.

Listen Up

Clarence Avant, George Benson, Richard Brooks

Directed by Ellen Weissbrod
Rolling Stone: star rating
5 0
Community: star rating
5 0 0
October 5, 1990

Subtitled 'The Lives of Quincy Jones,' this earnest but needlessly jumbled documentary rounds up musical heavyweights – from Dizzy Gillespie and Miles Davis to Michael Jackson and Ice-T – to give the good word on Jones as trumpeter, composer, conductor, arranger, producer and friend. Whether it's jazz or pop, R&B or rap, Jones has been an innovator for four decades. So we're told. How much better it would have been to see how Jones does it.

Instead, producer Courtney Sale Ross and first-time director Ellen Weissbrod reduce the musical segments to maddening snippets – except for a few promotional glimpses of Jones at work on his most recent record, Back on the Block. And yet there's time for Barbra Streisand to burble about how Jones "inspires trust" and for Steven Spielberg to lionize Jones as "a spray gun of love." Among the interviewees, Lionel Hampton, Gillespie and Davis are the most revealing and fun. "Pop – that means 'white,' doesn't it?" asks Davis in a mischievous aside about music the movie could have used more of.

On a visit to Jones's former home in Chicago, the camera ominously examines a lace curtain as Jones free-associates about childhood traumas, racism and violence. Later, his daughter, Jolie, talks of her father's workaholism, his womanizing and the aneurysm that almost killed him. But these topics are merely touched upon, not probed. There's a compelling subject on view in Listen Up. It's too bad the filmmakers have chosen a spotlight instead of a microscope to do the examination.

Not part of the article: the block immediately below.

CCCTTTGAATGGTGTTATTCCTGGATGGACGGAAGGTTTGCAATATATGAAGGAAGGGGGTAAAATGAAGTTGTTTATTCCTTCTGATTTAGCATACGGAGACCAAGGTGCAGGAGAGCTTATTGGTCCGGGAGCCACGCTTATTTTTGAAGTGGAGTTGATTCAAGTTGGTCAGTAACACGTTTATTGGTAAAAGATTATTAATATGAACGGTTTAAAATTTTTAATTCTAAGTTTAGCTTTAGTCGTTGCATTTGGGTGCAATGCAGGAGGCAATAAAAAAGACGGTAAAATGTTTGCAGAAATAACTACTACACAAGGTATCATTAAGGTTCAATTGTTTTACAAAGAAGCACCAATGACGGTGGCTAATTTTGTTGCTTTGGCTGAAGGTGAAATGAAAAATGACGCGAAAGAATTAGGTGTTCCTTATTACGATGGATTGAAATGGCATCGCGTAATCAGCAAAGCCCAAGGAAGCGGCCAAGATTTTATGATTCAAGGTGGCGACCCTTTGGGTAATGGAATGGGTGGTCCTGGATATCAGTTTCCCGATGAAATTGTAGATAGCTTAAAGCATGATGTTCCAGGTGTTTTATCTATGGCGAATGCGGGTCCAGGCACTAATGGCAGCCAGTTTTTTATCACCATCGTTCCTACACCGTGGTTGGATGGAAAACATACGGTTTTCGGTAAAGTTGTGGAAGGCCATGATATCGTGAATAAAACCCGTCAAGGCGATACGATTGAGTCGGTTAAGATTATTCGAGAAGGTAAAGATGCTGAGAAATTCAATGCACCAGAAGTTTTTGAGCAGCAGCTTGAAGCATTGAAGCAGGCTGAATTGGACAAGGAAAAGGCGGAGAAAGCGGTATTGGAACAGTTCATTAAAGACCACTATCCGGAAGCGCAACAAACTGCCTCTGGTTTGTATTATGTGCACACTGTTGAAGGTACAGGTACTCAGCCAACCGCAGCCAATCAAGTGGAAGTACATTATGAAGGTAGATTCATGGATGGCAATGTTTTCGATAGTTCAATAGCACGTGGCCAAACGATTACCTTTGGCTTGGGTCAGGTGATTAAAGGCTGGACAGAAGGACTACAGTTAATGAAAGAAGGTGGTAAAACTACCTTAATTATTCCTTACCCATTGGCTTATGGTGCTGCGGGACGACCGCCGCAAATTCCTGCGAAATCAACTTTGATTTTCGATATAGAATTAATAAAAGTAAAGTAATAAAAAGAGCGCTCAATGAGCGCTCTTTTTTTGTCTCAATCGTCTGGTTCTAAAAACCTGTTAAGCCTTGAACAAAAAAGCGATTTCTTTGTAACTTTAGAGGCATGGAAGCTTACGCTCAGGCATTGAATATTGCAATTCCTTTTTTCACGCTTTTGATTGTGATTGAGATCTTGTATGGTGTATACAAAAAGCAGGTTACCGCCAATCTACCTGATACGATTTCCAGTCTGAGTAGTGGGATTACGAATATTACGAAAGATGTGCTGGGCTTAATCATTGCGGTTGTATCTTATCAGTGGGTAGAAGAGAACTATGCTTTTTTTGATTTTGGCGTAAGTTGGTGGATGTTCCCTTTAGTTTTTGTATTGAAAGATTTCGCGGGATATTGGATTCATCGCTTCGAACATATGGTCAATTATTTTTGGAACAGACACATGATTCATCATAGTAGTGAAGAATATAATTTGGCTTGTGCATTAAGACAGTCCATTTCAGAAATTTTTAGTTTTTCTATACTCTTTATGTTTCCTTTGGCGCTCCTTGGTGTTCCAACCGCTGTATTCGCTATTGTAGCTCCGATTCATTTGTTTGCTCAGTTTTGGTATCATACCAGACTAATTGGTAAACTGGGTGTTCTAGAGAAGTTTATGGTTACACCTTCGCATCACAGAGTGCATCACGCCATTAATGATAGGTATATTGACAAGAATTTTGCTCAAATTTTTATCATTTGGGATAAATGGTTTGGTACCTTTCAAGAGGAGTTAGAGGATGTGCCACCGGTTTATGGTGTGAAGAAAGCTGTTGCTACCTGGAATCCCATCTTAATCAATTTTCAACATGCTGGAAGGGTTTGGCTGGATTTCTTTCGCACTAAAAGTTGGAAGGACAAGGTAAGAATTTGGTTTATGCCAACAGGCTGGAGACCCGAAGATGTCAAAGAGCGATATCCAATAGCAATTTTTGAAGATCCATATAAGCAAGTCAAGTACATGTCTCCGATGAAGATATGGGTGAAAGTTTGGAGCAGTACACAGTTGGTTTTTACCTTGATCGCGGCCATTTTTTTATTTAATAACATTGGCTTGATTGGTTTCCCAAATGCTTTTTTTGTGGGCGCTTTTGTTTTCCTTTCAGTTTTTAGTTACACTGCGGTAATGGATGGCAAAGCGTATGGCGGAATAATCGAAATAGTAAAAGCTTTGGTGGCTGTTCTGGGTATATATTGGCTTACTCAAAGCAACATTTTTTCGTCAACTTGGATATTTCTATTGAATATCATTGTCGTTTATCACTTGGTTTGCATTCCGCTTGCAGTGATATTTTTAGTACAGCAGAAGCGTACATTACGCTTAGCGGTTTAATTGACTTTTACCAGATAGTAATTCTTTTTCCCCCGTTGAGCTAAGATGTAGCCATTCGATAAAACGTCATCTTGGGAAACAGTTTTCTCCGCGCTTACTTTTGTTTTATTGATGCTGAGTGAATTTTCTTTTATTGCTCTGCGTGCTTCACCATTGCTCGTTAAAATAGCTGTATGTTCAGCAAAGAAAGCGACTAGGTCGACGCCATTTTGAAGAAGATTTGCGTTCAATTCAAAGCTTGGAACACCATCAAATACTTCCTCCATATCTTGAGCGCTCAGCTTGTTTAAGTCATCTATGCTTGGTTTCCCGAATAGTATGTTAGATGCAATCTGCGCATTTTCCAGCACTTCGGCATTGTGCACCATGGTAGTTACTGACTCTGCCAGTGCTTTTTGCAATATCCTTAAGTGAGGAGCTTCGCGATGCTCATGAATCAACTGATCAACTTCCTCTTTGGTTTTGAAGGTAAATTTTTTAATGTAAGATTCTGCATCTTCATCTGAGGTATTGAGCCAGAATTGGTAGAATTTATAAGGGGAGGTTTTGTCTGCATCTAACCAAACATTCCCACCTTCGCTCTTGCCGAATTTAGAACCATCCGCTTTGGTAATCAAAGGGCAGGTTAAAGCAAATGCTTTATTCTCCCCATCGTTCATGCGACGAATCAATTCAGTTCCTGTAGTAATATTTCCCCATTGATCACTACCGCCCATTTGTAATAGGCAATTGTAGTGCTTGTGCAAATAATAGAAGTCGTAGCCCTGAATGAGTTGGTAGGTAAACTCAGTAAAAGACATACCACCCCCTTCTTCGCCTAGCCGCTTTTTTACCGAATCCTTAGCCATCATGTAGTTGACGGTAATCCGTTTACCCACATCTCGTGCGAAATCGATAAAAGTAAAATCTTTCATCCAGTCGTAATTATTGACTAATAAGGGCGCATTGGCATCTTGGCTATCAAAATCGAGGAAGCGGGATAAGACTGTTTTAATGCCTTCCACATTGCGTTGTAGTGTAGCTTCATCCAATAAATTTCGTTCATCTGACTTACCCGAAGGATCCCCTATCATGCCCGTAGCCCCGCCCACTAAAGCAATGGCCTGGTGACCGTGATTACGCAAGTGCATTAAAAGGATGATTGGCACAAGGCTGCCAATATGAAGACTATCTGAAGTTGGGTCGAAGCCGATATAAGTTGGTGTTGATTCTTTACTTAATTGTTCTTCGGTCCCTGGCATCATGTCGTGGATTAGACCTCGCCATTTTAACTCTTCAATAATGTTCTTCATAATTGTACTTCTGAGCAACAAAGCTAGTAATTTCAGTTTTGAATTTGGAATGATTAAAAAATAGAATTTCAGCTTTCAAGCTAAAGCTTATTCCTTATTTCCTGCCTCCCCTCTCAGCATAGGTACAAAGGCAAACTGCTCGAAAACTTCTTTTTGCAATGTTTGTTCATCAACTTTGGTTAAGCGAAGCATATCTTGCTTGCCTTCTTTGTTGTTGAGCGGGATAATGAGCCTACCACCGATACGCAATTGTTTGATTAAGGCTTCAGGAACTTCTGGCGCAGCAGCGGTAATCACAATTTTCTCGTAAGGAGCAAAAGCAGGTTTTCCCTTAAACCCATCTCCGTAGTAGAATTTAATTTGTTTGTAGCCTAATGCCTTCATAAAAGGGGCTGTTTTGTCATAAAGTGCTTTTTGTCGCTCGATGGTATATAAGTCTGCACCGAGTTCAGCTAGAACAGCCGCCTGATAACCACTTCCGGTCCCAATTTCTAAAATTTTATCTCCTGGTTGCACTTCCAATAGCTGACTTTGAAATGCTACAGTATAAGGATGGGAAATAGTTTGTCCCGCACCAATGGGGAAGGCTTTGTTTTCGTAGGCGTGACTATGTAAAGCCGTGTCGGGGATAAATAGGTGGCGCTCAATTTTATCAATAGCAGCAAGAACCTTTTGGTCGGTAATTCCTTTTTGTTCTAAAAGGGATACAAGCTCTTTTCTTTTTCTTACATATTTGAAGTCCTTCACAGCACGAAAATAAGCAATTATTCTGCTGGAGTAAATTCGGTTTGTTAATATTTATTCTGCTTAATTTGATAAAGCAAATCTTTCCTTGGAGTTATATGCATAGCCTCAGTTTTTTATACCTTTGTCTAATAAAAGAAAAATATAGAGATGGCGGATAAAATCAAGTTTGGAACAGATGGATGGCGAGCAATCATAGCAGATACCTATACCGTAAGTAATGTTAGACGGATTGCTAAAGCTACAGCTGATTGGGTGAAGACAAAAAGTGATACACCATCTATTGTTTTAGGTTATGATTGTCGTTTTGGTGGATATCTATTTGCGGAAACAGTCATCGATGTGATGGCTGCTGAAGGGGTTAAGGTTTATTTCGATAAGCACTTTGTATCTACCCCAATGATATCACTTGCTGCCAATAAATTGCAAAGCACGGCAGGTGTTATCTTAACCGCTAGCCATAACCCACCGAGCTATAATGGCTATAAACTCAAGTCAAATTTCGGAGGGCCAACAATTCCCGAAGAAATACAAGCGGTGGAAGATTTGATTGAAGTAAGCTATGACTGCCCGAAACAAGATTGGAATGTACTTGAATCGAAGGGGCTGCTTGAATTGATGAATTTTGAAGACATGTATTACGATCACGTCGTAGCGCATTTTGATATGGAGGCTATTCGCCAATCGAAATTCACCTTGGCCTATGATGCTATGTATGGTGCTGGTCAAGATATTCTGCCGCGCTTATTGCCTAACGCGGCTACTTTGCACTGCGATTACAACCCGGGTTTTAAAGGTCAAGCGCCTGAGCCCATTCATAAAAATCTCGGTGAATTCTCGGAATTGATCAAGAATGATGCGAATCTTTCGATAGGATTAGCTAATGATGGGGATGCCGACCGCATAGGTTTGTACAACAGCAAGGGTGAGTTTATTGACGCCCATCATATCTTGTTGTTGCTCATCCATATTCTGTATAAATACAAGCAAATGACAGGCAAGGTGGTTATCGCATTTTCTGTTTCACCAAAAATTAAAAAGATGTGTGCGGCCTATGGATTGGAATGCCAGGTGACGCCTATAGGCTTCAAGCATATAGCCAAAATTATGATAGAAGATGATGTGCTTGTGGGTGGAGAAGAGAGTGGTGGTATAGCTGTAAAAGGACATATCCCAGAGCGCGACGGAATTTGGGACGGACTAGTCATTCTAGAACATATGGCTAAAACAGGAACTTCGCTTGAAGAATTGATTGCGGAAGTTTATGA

prev
Movie Review Main Next

ADD A COMMENT

Community Guidelines »
loading comments

loading comments...

COMMENTS

Sort by:
    Read More

    Movie Reviews

    More Reviews »
    Daily Newsletter

    Get the latest RS news in your inbox.

    Sign up to receive the Rolling Stone newsletter and special offers from RS and its
    marketing partners.

    X

    We may use your e-mail address to send you the newsletter and offers that may interest you, on behalf of Rolling Stone and its partners. For more information please read our Privacy Policy.

    Song Stories

    “Bleeding Love”

    Leona Lewis | 2007

    In 2008, The X Factor winner Leona Lewis backed up her U.K. singing competition victory with an R&B anthem for the ages: "Bleeding Love," an international hit that became the best-selling song of the year. The track was co-penned by OneRepublic's Ryan Tedder (whose radio dominance would continue with songs such as Beyonce's "Halo" and Adele's "Rumour Has It") and solo artist Jesse McCartney, who was inspired by a former girlfriend, Gossip Girl actress Katie Cassidy. Given the song's success, McCartney didn't regret handing over such a personal track: "No, no," he said. "I'm so happy for Leona. She deserves it. There are really no bad feelings."

    More Song Stories entries »
    www.expandtheroom.com